Bundesbank sees increasing risks for German banks

Risks for German banks from the eurozone debt crisis are increasing, but recent efforts to strengthen capital resources meant those risks were still manageable, the Bundesbank said Thursday.

Bundesbank sees increasing risks for German banks
Photo: DPA

“The risks to the German financial system grew perceptibly as the sovereign debt crisis worsened and widened over the summer of 2011,” the central bank wrote in its annual Financial Stability Review.

As the environment deteriorated, “the German banking system, too, faces new burdens,” the Bundesbank said. German banks would probably have to make additional writedowns on Greek government bonds, for example.

Moreover, their earnings prospects were gradually being squeezed by recent market developments and the muted economic outlook. “However, the German banking system at least enters this period of major uncertainty with improved resilience,” the report said.

“Capital levels have risen appreciably in recent years, earnings have been very stable to date, and funding vulnerabilities have been reduced.”

Executive board member Andreas Dombret, presenting the report, said that “overall, the Bundesbank believes that risks arising from exposures to Greece, Ireland and Portugal are manageable.” By contrast, the volume of exposure to borrowers in the large euro-area countries Italy and Spain was greater.

Nevertheless, the overall assessment of the German financial system was positive, the Bundesbank said.

The quantity and quality of German banks’ capital had improved. Between the spring of 2008 and the summer of 2011, the core Tier-1 ratio of 13 major German banks had increased from 8.1 percent to 13.1 percent. And the banks’ earnings had remained stable for some time now.

“But the many positive developments in the German banking system should not blind us to the fact that the outlook has deteriorated,” said Bundesbank vice president Sabine Lautenschläger.

“New burdens as a result of the direct and indirect consequences of the sovereign debt crisis such as haircuts on euro-area bonds and plummeting prices for many assets are weighing on financial institutions’ earnings,” she said.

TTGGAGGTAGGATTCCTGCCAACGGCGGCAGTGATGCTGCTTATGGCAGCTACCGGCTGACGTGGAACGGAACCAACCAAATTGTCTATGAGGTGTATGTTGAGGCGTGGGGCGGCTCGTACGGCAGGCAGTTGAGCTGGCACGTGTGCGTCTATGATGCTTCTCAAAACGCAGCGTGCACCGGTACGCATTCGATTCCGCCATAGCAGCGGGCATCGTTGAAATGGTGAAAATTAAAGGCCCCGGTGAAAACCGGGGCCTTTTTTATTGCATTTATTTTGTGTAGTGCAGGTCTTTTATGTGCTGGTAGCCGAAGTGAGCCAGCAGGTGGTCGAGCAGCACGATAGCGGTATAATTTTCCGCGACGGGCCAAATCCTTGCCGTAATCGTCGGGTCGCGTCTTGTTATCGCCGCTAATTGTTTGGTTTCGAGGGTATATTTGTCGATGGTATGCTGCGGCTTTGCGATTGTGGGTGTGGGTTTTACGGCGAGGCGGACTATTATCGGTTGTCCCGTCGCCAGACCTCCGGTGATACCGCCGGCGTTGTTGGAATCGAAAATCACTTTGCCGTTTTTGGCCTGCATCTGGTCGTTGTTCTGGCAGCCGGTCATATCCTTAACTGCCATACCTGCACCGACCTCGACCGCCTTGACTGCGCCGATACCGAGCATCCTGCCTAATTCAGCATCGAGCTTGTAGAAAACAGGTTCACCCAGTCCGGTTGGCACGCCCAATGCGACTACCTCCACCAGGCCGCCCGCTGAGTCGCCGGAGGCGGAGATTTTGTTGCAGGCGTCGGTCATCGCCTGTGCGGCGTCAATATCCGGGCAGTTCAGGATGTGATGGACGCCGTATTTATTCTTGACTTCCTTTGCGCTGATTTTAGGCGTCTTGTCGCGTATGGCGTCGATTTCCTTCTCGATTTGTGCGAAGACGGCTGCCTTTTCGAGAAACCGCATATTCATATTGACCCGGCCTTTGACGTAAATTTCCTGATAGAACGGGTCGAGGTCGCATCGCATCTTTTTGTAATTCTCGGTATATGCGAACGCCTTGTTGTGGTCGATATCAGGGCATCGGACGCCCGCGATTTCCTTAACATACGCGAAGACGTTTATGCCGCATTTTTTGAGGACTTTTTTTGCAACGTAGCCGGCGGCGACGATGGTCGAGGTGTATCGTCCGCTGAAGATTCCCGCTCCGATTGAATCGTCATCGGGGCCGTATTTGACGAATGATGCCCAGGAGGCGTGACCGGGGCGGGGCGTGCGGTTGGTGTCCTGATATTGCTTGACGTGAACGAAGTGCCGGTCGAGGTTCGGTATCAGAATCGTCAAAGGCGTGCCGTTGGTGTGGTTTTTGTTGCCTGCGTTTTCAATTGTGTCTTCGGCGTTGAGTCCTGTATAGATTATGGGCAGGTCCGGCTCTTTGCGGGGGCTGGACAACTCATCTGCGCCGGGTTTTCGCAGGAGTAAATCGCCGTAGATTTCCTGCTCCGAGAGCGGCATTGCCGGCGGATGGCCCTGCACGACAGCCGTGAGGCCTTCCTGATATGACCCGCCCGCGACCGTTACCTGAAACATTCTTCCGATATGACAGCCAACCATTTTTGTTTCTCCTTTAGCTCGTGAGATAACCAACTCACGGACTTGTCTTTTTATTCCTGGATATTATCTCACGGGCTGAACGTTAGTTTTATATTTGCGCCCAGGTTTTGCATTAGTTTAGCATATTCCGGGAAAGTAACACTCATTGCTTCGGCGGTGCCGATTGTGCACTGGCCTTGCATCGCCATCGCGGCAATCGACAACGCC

The Bundesbank therefore welcomed EU plans to recapitalise large banks in a bid to counter the loss of confidence in the European banking sector, Dombret said.

The Financial Stability Review insisted that for markets to function properly, market participants had to be made responsible.

“That also means that systemically important financial institutions must be able to exit the market without the financial system collapsing,” Dombret said.


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German consumer prices set to rise steeply amid war in Ukraine

Russia's war in Ukraine is slowing down the economy and accelerating inflation in Germany, the Ifo Institute has claimed.

German consumer prices set to rise steeply amid war in Ukraine

According to the Munich-based economics institute, inflation is expected to rise from 5.1 to 6.1 percent in March. This would be the steepest rise in consumer prices since 1982.

Over the past few months, consumers in Germany have already had to battle with huge hikes in energy costs, fuel prices and increases in the price of other everyday commodities.


With Russia and Ukraine representing major suppliers of wheat and grain, further price rises in the food market are also expected, putting an additional strain on tight incomes. 

At the same time, the ongoing conflict is set to put a dampener on the country’s annual growth forecasts. 

“We only expect growth of between 2.2 and 3.1 percent this year,” Ifo’s head of economic research Timo Wollmershäuser said on Wednesday. 

Due to the increase in the cost of living, consumers in Germany could lose around €6 billion in purchasing power by the end of March alone.

With public life in Germany returning to normal and manufacturers’ order books filling up, a significant rebound in the economy was expected this year. 

But the war “is dampening the economy through significantly higher commodity prices, sanctions, increasing supply bottlenecks for raw materials and intermediate products as well as increased economic uncertainty”, Wollmershäuser said.

Because of the current uncertainly, the Ifo Institute calculated two separate forecasts for the upcoming year.

In the optimistic scenario, the price of oil falls gradually from the current €101 per barrel to €82 by the end of the year, and the price of natural gas falls in parallel.

In the pessimistic scenario, the oil price rises to €140 per barrel by May and only then falls to €122 by the end of the year.

Energy costs have a particularly strong impact on private consumer spending.

They could rise between 3.7 and 5 percent, depending on the developments in Ukraine, sanctions on Russia and the German government’s ability to source its energy. 

On Wednesday, German media reported that the government was in the process of thrashing out an additional set of measures designed to support consumers with their rising energy costs.

The hotly debated measures are expected to be finalised on Wednesday evening and could include increased subsidies, a mobility allowance, a fuel rebate and a child bonus for families. 

READ ALSO: KEY POINTS: Germany’s proposals for future energy price relief

In one piece of positive news, the number of unemployed people in Germany should fall to below 2.3 million, according to the Ifo Institute.

However, short-time work, known as Kurzarbeit in German, is likely to increase significantly in the pessimistic scenario.